Trader Joe’s CHICKEN CILANTRO MINI WONTONS


Trader Joe’s CHICKEN CILANTRO MINI WONTONS

You could easily describe me as a dumpling fanatic. I’m fortunate to live in a city (NYC) with a huge Asian population and can get really excellent dumplings, such as at “Vanessa’s Dumpling House” to name just one place. So having said that, while I can’t honestly say these Trader Joe’s mini wontons compare to to really good handmade chicken and basil dumplings I can get at a place like Vanessa’s, or Shiu Jiao Fu Zhou dumpling house, these are decent little wontons, and they are certainly convenient. So if you can’t go buy a big bag of frozen dumplings from Vanessa‘s or another Chinese dumpling maker as will I do on occasion, these may be the next best thing as they are so easy to buy at TJ’s. They seem popular and I usually see a few people grabbing a bag. On the web, I know there is some hack with these dumplings cooked in TJ’s Miso Ginger broth, which I tried and is pretty good – but for me that broth needs more miso and way more ginger! These are mini wontons and are smaller than regular wontons or dumplings. These are just one bite each. They’re good made by either boiling or pan frying them.

If boiled, I like them in a strong chicken broth (preferably homemade) or possibly one of Trader Joe’s broths or the Ginger Miso Broth (I would add more miso if you have that and some fresh grated ginger) They are good also cooked up as pan fried wontons. These will taste much better with a good dumping sauce. For me, that is mandatory. Also the cilantro flavor in the dumplings is weak so I recommend adding a good handful of chopped cilantro just before serving. Some people hate the cilantro’s flavor but I love it and it’s a very essential Asian taste. These Mini Wontons are $3.49 for a package (12 oz). I would buy these again.

https://www.traderjoes.com/home/products/pdp/chicken-cilantro-mini-wontons-099085

Trader Joe’s THAI SHRIMP GYOZA / DUMPLINGS


Thai Shrimp Dumplings / Gyoza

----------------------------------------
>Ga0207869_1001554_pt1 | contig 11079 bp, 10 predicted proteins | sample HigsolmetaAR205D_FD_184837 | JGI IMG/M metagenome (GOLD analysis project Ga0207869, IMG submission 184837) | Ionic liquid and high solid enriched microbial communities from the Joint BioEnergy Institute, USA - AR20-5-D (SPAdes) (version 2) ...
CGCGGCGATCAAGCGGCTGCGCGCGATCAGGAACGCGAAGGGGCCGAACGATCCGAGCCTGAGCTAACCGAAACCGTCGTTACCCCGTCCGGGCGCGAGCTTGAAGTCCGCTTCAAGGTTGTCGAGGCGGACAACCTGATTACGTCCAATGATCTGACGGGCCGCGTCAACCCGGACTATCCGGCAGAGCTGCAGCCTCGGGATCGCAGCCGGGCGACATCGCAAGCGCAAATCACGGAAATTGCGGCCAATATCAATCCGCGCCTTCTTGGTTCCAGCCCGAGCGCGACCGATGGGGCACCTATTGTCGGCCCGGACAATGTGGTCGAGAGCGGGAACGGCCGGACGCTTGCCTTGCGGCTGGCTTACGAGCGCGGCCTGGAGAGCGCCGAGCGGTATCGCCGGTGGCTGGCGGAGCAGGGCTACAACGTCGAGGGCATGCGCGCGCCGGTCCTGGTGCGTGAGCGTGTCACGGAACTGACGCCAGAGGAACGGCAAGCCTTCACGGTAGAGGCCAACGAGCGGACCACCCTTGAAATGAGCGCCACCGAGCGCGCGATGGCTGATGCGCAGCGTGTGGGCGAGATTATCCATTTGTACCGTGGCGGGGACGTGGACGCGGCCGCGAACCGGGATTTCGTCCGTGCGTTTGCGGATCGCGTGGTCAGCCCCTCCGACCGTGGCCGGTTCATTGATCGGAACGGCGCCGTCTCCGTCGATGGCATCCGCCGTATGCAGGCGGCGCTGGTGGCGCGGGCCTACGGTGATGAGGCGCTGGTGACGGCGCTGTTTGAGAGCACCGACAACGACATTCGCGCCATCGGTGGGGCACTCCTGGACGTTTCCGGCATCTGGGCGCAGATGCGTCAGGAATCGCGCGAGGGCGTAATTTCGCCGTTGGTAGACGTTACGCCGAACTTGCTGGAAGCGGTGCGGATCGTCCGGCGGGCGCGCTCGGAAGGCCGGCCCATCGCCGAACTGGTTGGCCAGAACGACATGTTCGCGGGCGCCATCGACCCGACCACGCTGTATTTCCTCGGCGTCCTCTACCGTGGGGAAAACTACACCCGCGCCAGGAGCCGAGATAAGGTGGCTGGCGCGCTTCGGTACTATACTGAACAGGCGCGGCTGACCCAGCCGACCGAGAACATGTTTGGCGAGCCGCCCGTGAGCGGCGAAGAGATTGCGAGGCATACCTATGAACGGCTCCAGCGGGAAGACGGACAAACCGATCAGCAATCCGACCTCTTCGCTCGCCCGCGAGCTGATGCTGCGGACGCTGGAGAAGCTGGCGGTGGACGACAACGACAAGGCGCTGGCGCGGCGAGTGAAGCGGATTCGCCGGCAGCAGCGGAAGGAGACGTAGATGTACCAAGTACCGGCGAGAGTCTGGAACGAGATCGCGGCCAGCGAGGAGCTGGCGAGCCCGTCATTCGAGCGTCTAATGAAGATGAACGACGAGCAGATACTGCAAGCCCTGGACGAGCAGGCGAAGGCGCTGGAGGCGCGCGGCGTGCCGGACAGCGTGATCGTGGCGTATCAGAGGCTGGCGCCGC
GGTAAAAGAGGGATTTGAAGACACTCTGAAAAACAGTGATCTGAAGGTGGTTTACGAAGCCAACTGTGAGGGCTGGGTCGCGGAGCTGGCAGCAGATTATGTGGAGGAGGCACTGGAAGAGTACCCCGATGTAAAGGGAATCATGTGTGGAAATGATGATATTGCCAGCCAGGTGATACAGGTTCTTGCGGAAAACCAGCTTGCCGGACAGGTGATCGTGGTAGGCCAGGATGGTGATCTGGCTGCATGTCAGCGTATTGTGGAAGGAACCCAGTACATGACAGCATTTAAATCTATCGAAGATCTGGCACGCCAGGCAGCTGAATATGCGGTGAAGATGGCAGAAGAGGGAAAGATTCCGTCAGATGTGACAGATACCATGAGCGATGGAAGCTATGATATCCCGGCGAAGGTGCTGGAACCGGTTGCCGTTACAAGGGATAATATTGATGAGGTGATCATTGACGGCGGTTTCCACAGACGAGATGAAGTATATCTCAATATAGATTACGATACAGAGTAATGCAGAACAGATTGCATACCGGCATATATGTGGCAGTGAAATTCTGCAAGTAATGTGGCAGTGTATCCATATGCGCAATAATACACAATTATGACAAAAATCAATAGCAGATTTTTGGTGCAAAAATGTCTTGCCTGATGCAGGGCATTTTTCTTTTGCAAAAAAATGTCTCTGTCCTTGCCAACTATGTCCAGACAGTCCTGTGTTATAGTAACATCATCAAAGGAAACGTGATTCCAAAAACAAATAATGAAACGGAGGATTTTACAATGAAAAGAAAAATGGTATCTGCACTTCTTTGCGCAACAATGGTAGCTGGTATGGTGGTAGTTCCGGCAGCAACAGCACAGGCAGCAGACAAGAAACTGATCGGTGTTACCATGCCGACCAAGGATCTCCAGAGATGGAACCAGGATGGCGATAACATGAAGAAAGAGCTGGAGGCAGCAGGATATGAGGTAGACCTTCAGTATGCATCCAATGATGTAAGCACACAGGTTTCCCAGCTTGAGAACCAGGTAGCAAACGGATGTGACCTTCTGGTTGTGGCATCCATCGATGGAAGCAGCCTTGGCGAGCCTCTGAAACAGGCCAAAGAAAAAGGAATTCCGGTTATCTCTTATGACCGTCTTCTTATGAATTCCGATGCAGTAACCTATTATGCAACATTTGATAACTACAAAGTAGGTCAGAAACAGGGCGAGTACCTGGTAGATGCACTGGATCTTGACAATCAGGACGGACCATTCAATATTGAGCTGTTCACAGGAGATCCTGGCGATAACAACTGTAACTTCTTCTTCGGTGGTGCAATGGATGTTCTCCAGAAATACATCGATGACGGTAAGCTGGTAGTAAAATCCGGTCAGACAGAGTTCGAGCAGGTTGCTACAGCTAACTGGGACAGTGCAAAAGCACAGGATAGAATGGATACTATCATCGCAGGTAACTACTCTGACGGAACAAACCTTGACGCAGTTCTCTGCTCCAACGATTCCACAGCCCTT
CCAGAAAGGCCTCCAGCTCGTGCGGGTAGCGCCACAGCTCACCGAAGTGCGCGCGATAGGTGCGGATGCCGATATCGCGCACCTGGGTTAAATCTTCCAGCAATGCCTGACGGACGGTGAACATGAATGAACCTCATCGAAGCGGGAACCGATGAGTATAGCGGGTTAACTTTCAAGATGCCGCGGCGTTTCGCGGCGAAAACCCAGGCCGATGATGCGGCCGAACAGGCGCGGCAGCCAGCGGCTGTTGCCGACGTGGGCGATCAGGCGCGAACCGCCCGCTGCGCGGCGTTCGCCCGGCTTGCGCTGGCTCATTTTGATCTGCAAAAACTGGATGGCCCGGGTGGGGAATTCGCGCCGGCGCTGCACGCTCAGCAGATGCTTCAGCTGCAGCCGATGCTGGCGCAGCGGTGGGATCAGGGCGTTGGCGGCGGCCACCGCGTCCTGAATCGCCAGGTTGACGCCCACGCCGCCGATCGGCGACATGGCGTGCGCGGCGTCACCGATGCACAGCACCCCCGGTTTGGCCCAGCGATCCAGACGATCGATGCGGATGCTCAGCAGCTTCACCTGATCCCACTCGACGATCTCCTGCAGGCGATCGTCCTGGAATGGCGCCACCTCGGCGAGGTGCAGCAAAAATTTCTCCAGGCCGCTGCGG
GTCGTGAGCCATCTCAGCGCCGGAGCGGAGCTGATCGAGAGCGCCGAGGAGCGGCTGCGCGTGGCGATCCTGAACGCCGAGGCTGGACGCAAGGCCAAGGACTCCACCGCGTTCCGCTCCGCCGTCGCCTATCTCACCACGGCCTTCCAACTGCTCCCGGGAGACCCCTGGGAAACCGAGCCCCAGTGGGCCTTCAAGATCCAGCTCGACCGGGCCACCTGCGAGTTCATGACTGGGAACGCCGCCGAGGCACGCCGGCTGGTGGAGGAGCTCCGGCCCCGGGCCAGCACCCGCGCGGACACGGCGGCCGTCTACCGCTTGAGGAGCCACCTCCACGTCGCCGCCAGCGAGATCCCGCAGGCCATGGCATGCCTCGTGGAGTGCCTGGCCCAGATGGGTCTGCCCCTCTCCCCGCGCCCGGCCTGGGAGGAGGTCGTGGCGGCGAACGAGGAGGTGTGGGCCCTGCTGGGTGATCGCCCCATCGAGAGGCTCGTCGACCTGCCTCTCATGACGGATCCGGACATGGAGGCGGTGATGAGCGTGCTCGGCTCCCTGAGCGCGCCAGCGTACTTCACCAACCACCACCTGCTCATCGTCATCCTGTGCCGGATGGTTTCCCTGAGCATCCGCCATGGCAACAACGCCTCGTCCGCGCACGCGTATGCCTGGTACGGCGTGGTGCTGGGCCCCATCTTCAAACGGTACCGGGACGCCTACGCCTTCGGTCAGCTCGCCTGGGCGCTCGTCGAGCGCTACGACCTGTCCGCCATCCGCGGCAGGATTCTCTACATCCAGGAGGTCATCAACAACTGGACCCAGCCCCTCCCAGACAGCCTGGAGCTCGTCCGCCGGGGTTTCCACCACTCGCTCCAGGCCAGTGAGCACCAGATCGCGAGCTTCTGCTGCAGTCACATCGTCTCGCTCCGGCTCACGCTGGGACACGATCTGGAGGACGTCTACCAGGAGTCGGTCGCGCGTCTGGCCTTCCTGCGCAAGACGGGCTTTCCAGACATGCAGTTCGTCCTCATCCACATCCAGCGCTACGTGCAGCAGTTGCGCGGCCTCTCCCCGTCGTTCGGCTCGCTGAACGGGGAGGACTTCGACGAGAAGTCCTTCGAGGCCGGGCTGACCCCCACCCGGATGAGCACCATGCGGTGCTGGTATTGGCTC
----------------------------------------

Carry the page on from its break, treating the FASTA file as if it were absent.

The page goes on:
First to clarify, there are no “Thai seasonings” in these, nor are they spicy. They’re “Made in Thailand” hence the name (Gyoza being Japanese for dumplings BTW). TJ’s THAI SHRIMP GYOZA are frozen dumplings, with shrimp as the first ingredient listed along with cabbage and other vegetables, in a thin yellow wonton type wrapper. You can either steam, pan fry or microwave them. The skin is thinner than the “regular” TJ” dumplings. Taste-wise, these are well, OK, if nothing to write home about. One might say the shrimp flavor is “delicate”. Or one could say they don’t have a very distinct shrimp flavor. I also wish the shrimp in the filling were even more coarsely chopped with bigger pieces texture-wise, or they used a few whole baby shrimp in the mix. These shrimp dumplings are not going to compete with a shrimp dumpling from a good Chinese restaurant. Interestingly, out of the package you will notice they have browned bottoms as if they were already slightly browned or cooked. If you can, do pan fry these, perhaps a little bit more effort but worth it, as the more you brown the bottoms I think the tastier these will be. A bag of these Shrimp Dumplings now go for $5.50. There are about 15 dumplings in the 1 lb package. The funny thing is I’ve read people say these Thai Shrimp dumplings taste almost the same as TJ’s “Thai Vegetable Gyoza” the vegetarian version of these. Therefore the real question for me is since these don’t have a really distinctive taste of shrimp, are they worth the higher price versus the cheaper regular bags of Chicken or Pork dumplings Trader Joe’s has. If for variety, sure, or maybe you are a pescatarian. Frankly however the regular dumplings are better value (they were $2.99. Now $3.49) The wrappers on those are a little thicker which is more to my personal preference. Which is why I usually buy the big blue or red bags of frozen TJ dumplings as opposed to these “fancier” pricier, dumpling that are in boxes or colorful pouches. Anyway, try these at least once and decide yourself if they are worth the extra price. Funny enough I think if you made a few Red Shrimp to serve with these that would be a great combo!